Wait a minute... did I just write that? Okay, maybe these folks are not the total equivalent of Scott and Laura next door, but the grueling physical contests and mentally challenging games that became the selling points of the series remained pretty much intact and not dumbed down like I thought they might be. As a bonus, the participants may have been actors, but that certainly didn't stop them from taking the concept seriously. Among Celebrity Mole's strongest assets are comedian Kathy Griffin (a huge fan of reality-themed programming herself) and former L.A. Law cast member Corbin Bernsen, the latter of whom takes so much in the way of notes, you'd think he was prepping for an investigative reporting gig (Woodward and Bernstein have nothing on this guy). Although I missed Anderson Cooper's superb hosting capabilities, which hit just the perfect notes for a show like this, veteran sportscaster Ahmad Rashad's laid back style provides a good contrast to the hyperactive goings-on. Although ratings lagged slightly behind the performance of the original series, the results were good enough demographically to earn a follow up season in 2004.
Thanks to Eagle Vision's recent three-disc DVD release of the series, we have a chance to follow the show from beginning to end. And while I'm still a little peeved that ABC didn't try in the least to restore the show back to its former incarnation, I must admit I was entertained by this overhaul that, more often than not, recaptures the excitement, paranoia, and thrills that made it so much fun to watch in the first place. Among the high points are a bizarre scavenger-type quest pairing Van Der Wall, Erik Von Detten, and Griffin (the latter of whom brings the proceedings to an exciting climax), the challenge of a daring cliff jump, which makes former China Beach star Michael Boatman have second thoughts (in a rather touching sequence), a hilarious sheep-herding quest gathering the ensemble in matching button-up island-ready shirts (looking more like a reunion of former Up With People cast members) and an opening waterfall-based contest that gets the series off to an impressive start.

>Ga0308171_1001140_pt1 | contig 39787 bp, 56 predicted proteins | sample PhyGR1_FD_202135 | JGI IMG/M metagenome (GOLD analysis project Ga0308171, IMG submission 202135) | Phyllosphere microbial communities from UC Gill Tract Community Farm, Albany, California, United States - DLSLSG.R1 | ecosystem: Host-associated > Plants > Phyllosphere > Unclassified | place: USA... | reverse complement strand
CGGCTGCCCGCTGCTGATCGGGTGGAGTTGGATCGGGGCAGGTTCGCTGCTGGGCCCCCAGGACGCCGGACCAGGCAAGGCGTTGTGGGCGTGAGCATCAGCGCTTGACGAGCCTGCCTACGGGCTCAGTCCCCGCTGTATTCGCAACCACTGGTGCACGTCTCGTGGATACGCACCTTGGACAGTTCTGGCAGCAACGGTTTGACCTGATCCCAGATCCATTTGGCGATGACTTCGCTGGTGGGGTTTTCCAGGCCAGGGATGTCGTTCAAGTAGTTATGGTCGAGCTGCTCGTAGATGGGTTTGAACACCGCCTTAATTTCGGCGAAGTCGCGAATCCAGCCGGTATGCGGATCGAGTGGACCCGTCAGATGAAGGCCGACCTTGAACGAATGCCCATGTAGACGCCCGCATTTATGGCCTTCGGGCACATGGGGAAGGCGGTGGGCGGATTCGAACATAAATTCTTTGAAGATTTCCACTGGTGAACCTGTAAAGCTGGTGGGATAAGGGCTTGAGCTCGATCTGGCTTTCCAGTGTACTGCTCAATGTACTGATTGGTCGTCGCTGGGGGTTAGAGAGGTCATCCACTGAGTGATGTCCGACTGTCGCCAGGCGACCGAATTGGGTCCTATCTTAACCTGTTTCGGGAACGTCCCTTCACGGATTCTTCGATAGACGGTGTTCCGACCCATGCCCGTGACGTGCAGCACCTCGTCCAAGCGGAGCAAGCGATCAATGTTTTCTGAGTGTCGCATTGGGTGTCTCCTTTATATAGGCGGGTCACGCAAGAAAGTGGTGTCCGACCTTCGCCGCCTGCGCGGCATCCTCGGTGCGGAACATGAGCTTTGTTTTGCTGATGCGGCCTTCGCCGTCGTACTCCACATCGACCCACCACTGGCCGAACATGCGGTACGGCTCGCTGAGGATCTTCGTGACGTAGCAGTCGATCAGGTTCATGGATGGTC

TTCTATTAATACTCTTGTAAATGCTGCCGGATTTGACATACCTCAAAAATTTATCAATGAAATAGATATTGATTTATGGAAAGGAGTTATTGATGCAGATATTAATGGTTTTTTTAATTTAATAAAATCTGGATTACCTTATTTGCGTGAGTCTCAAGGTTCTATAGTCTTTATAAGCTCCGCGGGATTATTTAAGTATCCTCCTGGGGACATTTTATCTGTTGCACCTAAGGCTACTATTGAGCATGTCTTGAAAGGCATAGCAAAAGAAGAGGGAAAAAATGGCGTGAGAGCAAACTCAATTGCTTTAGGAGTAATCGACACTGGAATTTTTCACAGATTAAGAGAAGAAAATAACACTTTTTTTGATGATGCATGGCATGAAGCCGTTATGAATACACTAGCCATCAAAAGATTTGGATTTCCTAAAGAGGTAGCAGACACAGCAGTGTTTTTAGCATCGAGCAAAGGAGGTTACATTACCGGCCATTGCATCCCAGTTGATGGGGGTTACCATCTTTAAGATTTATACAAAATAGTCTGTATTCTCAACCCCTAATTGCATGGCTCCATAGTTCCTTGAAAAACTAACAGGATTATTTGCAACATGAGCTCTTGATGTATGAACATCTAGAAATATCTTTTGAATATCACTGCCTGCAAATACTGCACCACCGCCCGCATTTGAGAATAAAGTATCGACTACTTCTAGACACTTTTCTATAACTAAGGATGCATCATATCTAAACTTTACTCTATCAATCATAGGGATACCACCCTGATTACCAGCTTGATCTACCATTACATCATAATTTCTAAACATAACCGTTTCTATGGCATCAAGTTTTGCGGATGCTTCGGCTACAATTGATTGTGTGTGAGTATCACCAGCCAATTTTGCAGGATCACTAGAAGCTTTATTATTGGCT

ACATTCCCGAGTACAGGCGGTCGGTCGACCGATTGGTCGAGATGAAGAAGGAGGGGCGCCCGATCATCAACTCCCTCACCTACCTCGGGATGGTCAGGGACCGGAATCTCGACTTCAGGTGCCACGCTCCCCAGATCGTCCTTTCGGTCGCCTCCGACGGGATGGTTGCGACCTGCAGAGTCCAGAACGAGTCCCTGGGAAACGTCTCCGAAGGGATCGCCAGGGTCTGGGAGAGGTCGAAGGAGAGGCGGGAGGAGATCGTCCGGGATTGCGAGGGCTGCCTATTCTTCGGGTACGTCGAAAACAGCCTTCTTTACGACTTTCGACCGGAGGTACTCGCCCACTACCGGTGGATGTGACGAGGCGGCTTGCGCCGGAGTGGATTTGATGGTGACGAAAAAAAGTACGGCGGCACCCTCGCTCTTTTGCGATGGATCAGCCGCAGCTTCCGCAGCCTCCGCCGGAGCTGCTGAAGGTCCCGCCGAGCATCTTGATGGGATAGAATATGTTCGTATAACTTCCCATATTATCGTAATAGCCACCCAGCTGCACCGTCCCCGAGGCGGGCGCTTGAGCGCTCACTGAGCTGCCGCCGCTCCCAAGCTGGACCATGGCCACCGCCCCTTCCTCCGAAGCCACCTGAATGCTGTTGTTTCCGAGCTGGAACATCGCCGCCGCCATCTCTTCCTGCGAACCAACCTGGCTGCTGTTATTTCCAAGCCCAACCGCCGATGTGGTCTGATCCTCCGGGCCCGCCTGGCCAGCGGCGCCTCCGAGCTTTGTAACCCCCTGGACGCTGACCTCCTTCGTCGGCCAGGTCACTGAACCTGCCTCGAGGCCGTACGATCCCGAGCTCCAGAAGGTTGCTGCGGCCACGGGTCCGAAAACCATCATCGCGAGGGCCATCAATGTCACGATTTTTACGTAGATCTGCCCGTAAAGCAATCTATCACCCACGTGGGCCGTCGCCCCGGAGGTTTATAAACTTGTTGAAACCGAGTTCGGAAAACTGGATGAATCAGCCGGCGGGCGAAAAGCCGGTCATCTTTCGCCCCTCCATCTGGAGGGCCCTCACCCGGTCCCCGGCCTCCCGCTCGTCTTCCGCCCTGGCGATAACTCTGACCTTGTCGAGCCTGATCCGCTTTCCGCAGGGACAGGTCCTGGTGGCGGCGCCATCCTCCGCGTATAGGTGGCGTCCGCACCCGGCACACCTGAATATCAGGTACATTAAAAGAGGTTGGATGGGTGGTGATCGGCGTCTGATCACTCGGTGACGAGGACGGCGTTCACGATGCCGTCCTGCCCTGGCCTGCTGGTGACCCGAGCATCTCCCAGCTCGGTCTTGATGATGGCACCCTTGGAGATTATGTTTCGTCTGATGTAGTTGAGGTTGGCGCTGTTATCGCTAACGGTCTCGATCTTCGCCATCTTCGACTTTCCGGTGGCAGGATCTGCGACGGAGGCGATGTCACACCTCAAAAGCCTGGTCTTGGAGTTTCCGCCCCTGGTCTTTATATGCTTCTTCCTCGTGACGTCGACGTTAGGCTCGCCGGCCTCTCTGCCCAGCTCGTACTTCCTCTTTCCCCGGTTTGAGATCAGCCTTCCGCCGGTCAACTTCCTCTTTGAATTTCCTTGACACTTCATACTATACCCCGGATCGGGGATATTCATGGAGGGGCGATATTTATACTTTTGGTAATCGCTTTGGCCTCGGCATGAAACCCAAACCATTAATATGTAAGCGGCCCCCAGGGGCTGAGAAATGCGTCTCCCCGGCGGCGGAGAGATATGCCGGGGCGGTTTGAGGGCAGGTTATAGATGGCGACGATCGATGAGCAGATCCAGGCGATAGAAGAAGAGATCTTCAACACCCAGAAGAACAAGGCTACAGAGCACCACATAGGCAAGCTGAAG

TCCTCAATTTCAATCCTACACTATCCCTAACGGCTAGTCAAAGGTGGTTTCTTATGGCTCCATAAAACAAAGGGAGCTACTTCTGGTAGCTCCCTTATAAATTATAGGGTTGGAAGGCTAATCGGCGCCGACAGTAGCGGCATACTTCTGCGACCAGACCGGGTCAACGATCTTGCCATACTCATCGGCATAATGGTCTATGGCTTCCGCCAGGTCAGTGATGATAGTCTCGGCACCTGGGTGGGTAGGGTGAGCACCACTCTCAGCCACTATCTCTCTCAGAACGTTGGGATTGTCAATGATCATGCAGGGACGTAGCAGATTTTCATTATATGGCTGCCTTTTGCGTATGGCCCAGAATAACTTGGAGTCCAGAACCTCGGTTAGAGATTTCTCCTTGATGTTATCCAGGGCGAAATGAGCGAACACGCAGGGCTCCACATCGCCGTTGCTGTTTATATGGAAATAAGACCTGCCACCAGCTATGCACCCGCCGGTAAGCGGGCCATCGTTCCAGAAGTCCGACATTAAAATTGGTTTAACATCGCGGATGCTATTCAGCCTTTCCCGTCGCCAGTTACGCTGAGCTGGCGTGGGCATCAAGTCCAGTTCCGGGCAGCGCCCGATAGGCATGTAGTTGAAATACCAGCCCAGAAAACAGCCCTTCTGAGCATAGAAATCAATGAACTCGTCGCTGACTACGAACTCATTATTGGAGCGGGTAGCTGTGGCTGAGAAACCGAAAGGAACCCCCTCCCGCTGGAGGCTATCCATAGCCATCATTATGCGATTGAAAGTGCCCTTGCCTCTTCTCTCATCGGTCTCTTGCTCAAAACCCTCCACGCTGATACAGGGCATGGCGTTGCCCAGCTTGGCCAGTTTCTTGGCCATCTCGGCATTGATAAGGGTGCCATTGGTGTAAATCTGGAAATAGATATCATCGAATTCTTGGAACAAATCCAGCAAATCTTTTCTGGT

Rating for Style: B
Rating for Substance: B
|Aspect Ratio||1.33:1 - Full Frame|
|Original Aspect Ratio||yes|
Image Transfer Review: Since programs of this type are photographed in a variety of circumstances, even the best mastering techniques would be challenged to keep it all under the banner of consistency. But this transfer is just a couple of notches shy from perfection. Only an overly video look at times keeps it from top of the line achievement. Still, it's a cut above the recent re-airings on GSN (the re-christened Game Show Network).
Image Transfer Grade: A-
Audio Transfer Review: Extremely well mixed, this is one of the better Dolby Surround tracks I've heard on a television product in quite a while. It's spacious, and presents vibrantly sharp dialogue with both high and low ends perfectly in balance.
Audio Transfer Grade: A
Disc ExtrasFull Motion menu with music
Scene Access with 24 cues and remote access
Packaging: Amaray Double
- Extended/Deleted Scenes
- Extended/Deleted Scenes
- Post Execution Reactions/Interviews
In addition to the usual indexing of all of the material noted above, the makers of the set have provided the rather unusual option of a "Play All" function in which all the bonuses can be devoured in one sitting. Very nice.
My only major peeve with this package is, well, the package. Whoever thought of the brilliant idea of trying to cram three DVDs into a Double Amaray case needs to have their entire collection repackaged into snappers; literally the dumbest idea since DIVX.
Extras Grade: B+
Final CommentsAlthough it doesn't hold a candle to its first two seasons with ordinary contestants, Celebrity Mole: Hawaii manages to capture most of the excitement, intrigue and just plain fun that made it so watchable in the first place. In addition to being surprisingly entertaining on a second go around, despite knowing the outcome, extensive extras make this a must-have for fans of the show and psuedo-reality television lovers.
Jeff Rosado 2004-04-28